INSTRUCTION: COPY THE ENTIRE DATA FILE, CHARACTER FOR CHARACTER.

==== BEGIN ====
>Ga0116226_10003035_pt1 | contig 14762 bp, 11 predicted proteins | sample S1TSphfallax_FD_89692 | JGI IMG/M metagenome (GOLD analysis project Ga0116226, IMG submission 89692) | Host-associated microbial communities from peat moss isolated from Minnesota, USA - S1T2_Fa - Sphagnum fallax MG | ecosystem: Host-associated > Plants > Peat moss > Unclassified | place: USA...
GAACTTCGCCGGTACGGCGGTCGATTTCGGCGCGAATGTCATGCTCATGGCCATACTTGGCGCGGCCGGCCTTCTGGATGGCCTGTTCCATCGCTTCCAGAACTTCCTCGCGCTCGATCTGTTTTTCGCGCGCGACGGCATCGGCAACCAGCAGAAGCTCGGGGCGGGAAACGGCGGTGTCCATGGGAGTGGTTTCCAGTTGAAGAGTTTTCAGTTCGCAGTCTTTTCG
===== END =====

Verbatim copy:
>Ga0116226_10003035_pt1 | contig 14762 bp, 11 predicted proteins | sample S1TSphfallax_FD_89692 | JGI IMG/M metagenome (GOLD analysis project Ga0116226, IMG submission 89692) | Host-associated microbial communities from peat moss isolated from Minnesota, USA - S1T2_Fa - Sphagnum fallax MG | ecosystem: Host-associated > Plants > Peat moss > Unclassified | place: USA...
GAACTTCGCCGGTACGGCGGTCGATTTCGGCGCGAATGTCATGCTCATGGCCATACTTGGCGCGGCCGGCCTTCTGGATGGCCTGTTCCATCGCTTCCAGAACTTCCTCGCGCTCGATCTGTTTTTCGCGCGCGACGGCATCGGCAACCAGCAGAAGCTCGGGGCGGGAAACGGCGGTGTCCATGGGAGTGGTTTCCAGTTGAAGAGTTTTCAGTTCGCAGTCTTTTCG